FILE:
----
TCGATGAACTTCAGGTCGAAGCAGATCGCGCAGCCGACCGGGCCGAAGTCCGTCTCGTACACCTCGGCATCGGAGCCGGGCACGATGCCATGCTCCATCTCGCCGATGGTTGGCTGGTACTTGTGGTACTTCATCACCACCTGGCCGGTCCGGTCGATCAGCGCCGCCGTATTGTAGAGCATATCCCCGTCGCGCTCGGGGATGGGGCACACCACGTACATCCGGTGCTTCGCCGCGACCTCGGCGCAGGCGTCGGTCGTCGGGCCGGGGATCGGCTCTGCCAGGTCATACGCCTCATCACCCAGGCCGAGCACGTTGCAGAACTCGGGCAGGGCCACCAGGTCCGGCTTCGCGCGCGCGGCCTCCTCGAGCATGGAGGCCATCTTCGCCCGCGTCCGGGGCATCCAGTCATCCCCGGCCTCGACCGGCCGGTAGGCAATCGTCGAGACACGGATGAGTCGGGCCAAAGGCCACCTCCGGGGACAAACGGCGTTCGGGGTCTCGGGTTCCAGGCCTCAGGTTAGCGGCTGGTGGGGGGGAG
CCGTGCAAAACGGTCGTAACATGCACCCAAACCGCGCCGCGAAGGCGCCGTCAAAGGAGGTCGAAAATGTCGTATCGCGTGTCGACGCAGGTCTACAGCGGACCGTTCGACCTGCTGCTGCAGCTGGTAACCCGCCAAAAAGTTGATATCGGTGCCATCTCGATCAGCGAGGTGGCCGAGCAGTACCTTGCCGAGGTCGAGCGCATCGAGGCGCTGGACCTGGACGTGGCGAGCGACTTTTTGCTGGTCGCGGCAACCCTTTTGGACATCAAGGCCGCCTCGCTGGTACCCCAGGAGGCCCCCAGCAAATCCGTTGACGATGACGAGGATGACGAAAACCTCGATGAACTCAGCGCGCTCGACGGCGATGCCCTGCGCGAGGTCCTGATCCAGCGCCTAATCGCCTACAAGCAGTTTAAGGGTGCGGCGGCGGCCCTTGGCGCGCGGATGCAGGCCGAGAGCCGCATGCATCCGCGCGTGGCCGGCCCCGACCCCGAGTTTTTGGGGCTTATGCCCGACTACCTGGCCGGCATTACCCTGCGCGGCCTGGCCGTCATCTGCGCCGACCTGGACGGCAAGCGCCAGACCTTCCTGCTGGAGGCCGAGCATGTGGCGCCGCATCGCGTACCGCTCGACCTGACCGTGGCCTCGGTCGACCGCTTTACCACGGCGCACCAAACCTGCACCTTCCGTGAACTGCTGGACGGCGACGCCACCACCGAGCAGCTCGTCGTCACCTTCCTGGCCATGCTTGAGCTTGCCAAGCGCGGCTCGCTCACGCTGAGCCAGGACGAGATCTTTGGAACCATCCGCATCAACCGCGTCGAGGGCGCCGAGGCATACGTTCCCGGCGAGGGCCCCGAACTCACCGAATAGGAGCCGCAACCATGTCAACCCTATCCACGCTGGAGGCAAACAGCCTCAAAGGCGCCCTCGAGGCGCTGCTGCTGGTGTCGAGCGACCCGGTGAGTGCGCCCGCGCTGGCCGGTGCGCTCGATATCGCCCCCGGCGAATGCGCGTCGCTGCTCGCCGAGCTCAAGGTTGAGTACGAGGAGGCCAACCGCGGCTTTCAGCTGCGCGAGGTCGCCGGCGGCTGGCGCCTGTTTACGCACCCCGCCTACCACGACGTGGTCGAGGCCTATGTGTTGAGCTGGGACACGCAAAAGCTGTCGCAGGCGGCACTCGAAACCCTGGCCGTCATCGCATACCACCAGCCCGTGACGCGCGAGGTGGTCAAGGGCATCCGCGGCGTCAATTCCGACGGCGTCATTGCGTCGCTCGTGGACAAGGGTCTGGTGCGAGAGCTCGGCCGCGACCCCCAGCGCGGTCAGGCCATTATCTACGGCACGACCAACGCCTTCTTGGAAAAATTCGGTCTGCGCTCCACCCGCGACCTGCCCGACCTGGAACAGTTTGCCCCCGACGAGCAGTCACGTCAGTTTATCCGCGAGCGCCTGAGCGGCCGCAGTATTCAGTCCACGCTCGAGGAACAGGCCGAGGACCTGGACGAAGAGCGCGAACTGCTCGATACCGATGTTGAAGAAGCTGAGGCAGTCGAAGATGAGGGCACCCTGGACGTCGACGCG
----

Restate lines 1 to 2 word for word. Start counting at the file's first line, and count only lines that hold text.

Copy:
TCGATGAACTTCAGGTCGAAGCAGATCGCGCAGCCGACCGGGCCGAAGTCCGTCTCGTACACCTCGGCATCGGAGCCGGGCACGATGCCATGCTCCATCTCGCCGATGGTTGGCTGGTACTTGTGGTACTTCATCACCACCTGGCCGGTCCGGTCGATCAGCGCCGCCGTATTGTAGAGCATATCCCCGTCGCGCTCGGGGATGGGGCACACCACGTACATCCGGTGCTTCGCCGCGACCTCGGCGCAGGCGTCGGTCGTCGGGCCGGGGATCGGCTCTGCCAGGTCATACGCCTCATCACCCAGGCCGAGCACGTTGCAGAACTCGGGCAGGGCCACCAGGTCCGGCTTCGCGCGCGCGGCCTCCTCGAGCATGGAGGCCATCTTCGCCCGCGTCCGGGGCATCCAGTCATCCCCGGCCTCGACCGGCCGGTAGGCAATCGTCGAGACACGGATGAGTCGGGCCAAAGGCCACCTCCGGGGACAAACGGCGTTCGGGGTCTCGGGTTCCAGGCCTCAGGTTAGCGGCTGGTGGGGGGGAG
CCGTGCAAAACGGTCGTAACATGCACCCAAACCGCGCCGCGAAGGCGCCGTCAAAGGAGGTCGAAAATGTCGTATCGCGTGTCGACGCAGGTCTACAGCGGACCGTTCGACCTGCTGCTGCAGCTGGTAACCCGCCAAAAAGTTGATATCGGTGCCATCTCGATCAGCGAGGTGGCCGAGCAGTACCTTGCCGAGGTCGAGCGCATCGAGGCGCTGGACCTGGACGTGGCGAGCGACTTTTTGCTGGTCGCGGCAACCCTTTTGGACATCAAGGCCGCCTCGCTGGTACCCCAGGAGGCCCCCAGCAAATCCGTTGACGATGACGAGGATGACGAAAACCTCGATGAACTCAGCGCGCTCGACGGCGATGCCCTGCGCGAGGTCCTGATCCAGCGCCTAATCGCCTACAAGCAGTTTAAGGGTGCGGCGGCGGCCCTTGGCGCGCGGATGCAGGCCGAGAGCCGCATGCATCCGCGCGTGGCCGGCCCCGACCCCGAGTTTTTGGGGCTTATGCCCGACTACCTGGCCGGCATTACCCTGCGCGGCCTGGCCGTCATCTGCGCCGACCTGGACGGCAAGCGCCAGACCTTCCTGCTGGAGGCCGAGCATGTGGCGCCGCATCGCGTACCGCTCGACCTGACCGTGGCCTCGGTCGACCGCTTTACCACGGCGCACCAAACCTGCACCTTCCGTGAACTGCTGGACGGCGACGCCACCACCGAGCAGCTCGTCGTCACCTTCCTGGCCATGCTTGAGCTTGCCAAGCGCGGCTCGCTCACGCTGAGCCAGGACGAGATCTTTGGAACCATCCGCATCAACCGCGTCGAGGGCGCCGAGGCATACGTTCCCGGCGAGGGCCCCGAACTCACCGAATAGGAGCCGCAACCATGTCAACCCTATCCACGCTGGAGGCAAACAGCCTCAAAGGCGCCCTCGAGGCGCTGCTGCTGGTGTCGAGCGACCCGGTGAGTGCGCCCGCGCTGGCCGGTGCGCTCGATATCGCCCCCGGCGAATGCGCGTCGCTGCTCGCCGAGCTCAAGGTTGAGTACGAGGAGGCCAACCGCGGCTTTCAGCTGCGCGAGGTCGCCGGCGGCTGGCGCCTGTTTACGCACCCCGCCTACCACGACGTGGTCGAGGCCTATGTGTTGAGCTGGGACACGCAAAAGCTGTCGCAGGCGGCACTCGAAACCCTGGCCGTCATCGCATACCACCAGCCCGTGACGCGCGAGGTGGTCAAGGGCATCCGCGGCGTCAATTCCGACGGCGTCATTGCGTCGCTCGTGGACAAGGGTCTGGTGCGAGAGCTCGGCCGCGACCCCCAGCGCGGTCAGGCCATTATCTACGGCACGACCAACGCCTTCTTGGAAAAATTCGGTCTGCGCTCCACCCGCGACCTGCCCGACCTGGAACAGTTTGCCCCCGACGAGCAGTCACGTCAGTTTATCCGCGAGCGCCTGAGCGGCCGCAGTATTCAGTCCACGCTCGAGGAACAGGCCGAGGACCTGGACGAAGAGCGCGAACTGCTCGATACCGATGTTGAAGAAGCTGAGGCAGTCGAAGATGAGGGCACCCTGGACGTCGACGCG